When will they start laying?

Discussion in 'Raising Baby Chicks' started by Dina k, Jan 22, 2014.

  1. Dina k

    Dina k Out Of The Brooder

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    My chicken are 20 weeks now( all cold hardy) at what age will they start laying and does it make a difference that we are in the dead of winter with temps around zero?
     
  2. Stewarts

    Stewarts Chillin' With My Peeps

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    6 months usually. You'll need to get them on layer feed and oyster shell once that first egg appears. Are they inside or out? I have mine in an insulated coop with a 100 watt bulb on all day until 7 pm at night and every hen I have has been laying all winter including my meat hen and my two turkey hens. They do need a little warmth and a well bedded coop. Protection from the weather; drafts, wind and cold temps. I never let my birds out into the snow to forage. I give them layers feed, turkey feed, rolled barley or oats, rolled or crushed corn {a must for laying hens} and oyster shell plus plenty of water with 1 tbsp of apple cider vinegar. I let them out during the day into a well tarped, well strawed hutch that is attached to the back of the coop.
     
  3. Dina k

    Dina k Out Of The Brooder

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    They have a 10x14 coop (we nick named the barn) Lots of straw and a heat lamp also light until 8pm. They have an oyster station I just started the layer feed and the corn. But what does the vinegar do for them???
     
  4. Joshua G

    Joshua G Chillin' With My Peeps

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    Vinegar in their water is supposed to make them drink more. (they love it)
     
  5. Stewarts

    Stewarts Chillin' With My Peeps

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    Vinegar also protects against some common sicknesses and it helps to keep their bodies more alkaline so illness does not take hold. The more acidic the body, the more likely sickness can set in. Same for people as well, I take 1 tsp of ACV in one cup of water several times a day. You can also mix - 1 tsp ACV, 1 tsp Cinnamon and 1 tsp Unpasteurized Honey. Excellent for people health to prevent sickness and to cure a bunch of things.
     
  6. Stewarts

    Stewarts Chillin' With My Peeps

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    Sounds like your birds are kept comfy and warm. Good start to egg laying. I have 14 hens and get between 12 and 14 eggs a day from them.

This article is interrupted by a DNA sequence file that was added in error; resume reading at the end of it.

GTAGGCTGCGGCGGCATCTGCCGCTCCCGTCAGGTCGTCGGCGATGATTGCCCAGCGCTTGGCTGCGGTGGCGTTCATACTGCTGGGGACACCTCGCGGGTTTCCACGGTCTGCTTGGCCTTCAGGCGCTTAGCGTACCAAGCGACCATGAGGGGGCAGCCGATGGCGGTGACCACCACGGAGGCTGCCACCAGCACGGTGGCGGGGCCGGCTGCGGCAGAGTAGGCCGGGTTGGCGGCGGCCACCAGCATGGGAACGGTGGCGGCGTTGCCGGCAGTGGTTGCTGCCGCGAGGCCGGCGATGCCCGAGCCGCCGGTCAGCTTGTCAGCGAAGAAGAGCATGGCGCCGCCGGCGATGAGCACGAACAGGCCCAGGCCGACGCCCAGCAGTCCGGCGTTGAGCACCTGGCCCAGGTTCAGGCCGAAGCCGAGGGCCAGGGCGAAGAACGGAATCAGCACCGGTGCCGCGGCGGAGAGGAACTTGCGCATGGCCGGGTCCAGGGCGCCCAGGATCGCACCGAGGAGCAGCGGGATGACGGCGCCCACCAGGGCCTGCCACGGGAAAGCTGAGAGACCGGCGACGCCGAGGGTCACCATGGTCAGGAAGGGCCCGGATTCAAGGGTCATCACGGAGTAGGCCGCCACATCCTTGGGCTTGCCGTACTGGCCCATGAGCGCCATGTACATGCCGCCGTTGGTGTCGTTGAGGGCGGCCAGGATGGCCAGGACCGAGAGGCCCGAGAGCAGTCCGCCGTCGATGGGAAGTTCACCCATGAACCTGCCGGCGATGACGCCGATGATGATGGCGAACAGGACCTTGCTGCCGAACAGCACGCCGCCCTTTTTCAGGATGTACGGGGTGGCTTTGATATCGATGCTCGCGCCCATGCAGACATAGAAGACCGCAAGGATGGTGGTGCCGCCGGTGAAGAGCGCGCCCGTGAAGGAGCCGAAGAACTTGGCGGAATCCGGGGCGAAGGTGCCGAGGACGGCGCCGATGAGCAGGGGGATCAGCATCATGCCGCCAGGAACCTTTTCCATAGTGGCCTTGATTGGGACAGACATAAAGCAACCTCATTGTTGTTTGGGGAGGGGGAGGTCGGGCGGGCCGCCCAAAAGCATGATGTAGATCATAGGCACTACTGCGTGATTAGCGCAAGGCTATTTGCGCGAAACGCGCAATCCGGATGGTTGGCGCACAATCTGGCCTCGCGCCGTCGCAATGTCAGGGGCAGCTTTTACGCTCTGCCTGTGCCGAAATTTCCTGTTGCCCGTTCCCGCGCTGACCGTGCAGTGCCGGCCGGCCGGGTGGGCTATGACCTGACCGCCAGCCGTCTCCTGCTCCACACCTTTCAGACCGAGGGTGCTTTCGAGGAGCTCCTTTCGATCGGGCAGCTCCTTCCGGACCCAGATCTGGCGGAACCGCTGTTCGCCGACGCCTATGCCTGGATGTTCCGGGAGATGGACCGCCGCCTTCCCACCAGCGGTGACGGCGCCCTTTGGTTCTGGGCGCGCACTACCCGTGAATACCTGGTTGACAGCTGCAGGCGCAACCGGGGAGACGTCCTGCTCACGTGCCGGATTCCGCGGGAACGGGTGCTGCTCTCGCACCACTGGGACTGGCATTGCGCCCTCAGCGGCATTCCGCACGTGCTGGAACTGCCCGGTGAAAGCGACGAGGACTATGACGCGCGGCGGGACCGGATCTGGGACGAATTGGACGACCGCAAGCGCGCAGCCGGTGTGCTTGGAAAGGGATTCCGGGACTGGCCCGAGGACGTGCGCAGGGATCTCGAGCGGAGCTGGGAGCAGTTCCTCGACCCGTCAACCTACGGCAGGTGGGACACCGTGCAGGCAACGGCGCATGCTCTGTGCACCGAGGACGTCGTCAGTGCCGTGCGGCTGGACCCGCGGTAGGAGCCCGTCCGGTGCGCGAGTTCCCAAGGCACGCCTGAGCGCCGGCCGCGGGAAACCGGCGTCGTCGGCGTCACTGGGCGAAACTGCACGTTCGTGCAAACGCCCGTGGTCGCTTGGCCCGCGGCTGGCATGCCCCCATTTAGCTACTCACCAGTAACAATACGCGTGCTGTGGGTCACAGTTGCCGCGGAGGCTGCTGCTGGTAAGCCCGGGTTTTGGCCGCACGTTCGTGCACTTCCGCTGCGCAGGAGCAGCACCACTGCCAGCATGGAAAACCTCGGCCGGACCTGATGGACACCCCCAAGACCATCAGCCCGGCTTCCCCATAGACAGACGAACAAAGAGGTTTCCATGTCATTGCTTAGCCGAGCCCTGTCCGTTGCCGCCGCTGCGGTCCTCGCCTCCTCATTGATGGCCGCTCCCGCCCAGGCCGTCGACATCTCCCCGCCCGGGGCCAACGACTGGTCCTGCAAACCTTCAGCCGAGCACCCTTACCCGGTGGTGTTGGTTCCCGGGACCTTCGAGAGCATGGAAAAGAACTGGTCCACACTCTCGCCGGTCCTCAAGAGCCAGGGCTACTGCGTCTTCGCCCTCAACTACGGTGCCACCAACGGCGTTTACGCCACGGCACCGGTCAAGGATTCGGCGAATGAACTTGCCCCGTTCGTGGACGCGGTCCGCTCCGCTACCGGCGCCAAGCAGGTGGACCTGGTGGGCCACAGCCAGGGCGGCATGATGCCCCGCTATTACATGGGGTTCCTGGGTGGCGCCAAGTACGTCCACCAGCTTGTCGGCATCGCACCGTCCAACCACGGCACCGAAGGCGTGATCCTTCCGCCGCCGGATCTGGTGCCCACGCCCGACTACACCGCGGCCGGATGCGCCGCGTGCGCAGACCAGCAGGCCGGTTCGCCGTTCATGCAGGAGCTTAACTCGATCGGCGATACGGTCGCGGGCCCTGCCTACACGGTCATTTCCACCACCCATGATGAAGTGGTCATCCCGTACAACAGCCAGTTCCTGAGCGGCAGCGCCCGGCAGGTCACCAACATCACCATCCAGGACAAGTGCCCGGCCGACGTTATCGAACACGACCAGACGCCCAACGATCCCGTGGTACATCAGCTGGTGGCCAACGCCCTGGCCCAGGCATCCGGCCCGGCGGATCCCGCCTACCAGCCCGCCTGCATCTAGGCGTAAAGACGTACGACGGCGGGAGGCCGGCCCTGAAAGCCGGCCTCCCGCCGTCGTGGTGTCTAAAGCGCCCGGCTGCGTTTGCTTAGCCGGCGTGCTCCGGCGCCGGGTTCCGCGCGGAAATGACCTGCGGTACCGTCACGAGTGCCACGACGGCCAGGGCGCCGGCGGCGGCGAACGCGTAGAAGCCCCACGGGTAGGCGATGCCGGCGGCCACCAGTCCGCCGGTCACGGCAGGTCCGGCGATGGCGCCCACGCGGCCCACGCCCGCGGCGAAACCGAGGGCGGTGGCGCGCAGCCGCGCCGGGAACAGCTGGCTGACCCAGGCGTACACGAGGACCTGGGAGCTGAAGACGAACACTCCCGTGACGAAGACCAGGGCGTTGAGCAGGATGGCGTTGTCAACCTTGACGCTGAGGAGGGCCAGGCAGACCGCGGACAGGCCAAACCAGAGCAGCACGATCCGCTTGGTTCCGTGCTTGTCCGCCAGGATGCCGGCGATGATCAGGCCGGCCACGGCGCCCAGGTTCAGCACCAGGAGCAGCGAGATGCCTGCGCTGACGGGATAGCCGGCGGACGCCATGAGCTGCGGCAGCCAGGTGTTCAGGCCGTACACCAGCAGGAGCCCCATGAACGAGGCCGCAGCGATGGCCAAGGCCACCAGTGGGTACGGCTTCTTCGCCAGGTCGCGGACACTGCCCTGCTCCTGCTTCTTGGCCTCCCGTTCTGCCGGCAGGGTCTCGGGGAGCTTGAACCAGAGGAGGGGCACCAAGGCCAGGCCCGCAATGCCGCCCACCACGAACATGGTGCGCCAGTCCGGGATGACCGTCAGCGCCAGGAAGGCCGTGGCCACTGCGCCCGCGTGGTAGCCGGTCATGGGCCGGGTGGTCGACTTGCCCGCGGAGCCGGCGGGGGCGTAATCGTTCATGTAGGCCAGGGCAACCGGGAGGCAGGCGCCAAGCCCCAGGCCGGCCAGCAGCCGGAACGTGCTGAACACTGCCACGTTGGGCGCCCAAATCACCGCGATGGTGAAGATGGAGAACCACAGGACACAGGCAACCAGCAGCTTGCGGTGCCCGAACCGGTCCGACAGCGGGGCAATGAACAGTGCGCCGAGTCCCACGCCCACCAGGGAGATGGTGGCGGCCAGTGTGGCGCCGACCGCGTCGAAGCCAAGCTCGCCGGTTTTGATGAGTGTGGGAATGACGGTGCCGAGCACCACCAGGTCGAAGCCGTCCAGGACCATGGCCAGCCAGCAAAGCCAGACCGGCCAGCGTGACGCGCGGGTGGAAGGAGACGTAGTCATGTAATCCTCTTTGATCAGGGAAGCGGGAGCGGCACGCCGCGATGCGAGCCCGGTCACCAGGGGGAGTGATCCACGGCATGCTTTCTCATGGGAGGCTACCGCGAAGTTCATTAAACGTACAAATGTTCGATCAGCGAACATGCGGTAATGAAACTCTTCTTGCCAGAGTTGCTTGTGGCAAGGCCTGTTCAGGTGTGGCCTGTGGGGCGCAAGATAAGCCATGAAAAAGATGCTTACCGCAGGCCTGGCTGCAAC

7. ChickenCanoe

    ChickenCanoe True BYC Addict

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    There are a lot of opinions based on anecdotal evidence. There is also a lot of scientific research that both confirms and debunks some of that stuff.

    20 weeks POL is average for many breeds. Birds reaching that age going into autumn/winter will take longer because day length is the critical element in sexual maturity.
    So, it does make a difference that we are in the dead of winter. Increasing day length induces production in both hens and roosters. Think spring, a time for growth and optimal time of year to reproduce.
    Cold weather can have an effect due to stress but day length is the foremost determinant. Any kind of stress (disease, environment, predation, nutrition, changes in routine, etc..) can inhibit ovulation.

    Chickens, like all earthbound animals, need a dark period. If one wants to provide heat (which isn't normally necessary) it should be from a non-light producing source.

    Vinegar is an acidifier. Acidifiers help them assimilate calcium. It limits the water founts from getting slimy. Raw apple cider vinegar contains live cultures and enzymes that promote gut health.

    Layer feed (average of 4% calcium) should be limited to flocks where all are actively laying. That works for a lot of people with a handful of chickens all the same age, as well as commercial layer operations where the birds are not only the same age, but also, are photo-stimulated to start laying simultaneously.
    Any bird(rooster, growing and molting birds) not actively laying should not be getting such a high level of calcium.
    The best approach for a flock with one or more birds not laying is to feed an all flock or grower feed and provide oyster shell free choice in a separate container for those hens that are laying to get what they need when they choose.
     
    Last edited: Jan 23, 2014
    1 person likes this.
  8. Dina k

    Dina k Out Of The Brooder

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    Thank you so much for all of the advice. Reading the back of the feed sack it says at 20Weeks to start layer feed, so not know at about that I did. I really appreciate all of the helpfrom all who are willing to share , it has really help me take better care of my girls![​IMG]
     
  9. SelfMadeFarming

    SelfMadeFarming Chillin' With My Peeps

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    I'm kinda in the same situation.
    I got my first egg on Sunday, my girls are 21 weeks old.
    I was surprised with the sub zero temps and tons of snow.
    I have gotten 2 eggs total so far this week. I believe only one chicken is laying.
    Still waiting on the others. They are all the same age.

    Waiting... Waiting... Waiting...
    :idunno
     
  10. SelfMadeFarming

    SelfMadeFarming Chillin' With My Peeps

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    Dina,

    Are their combs really red yet?
    If they are, it won't be long!
    :fl
     

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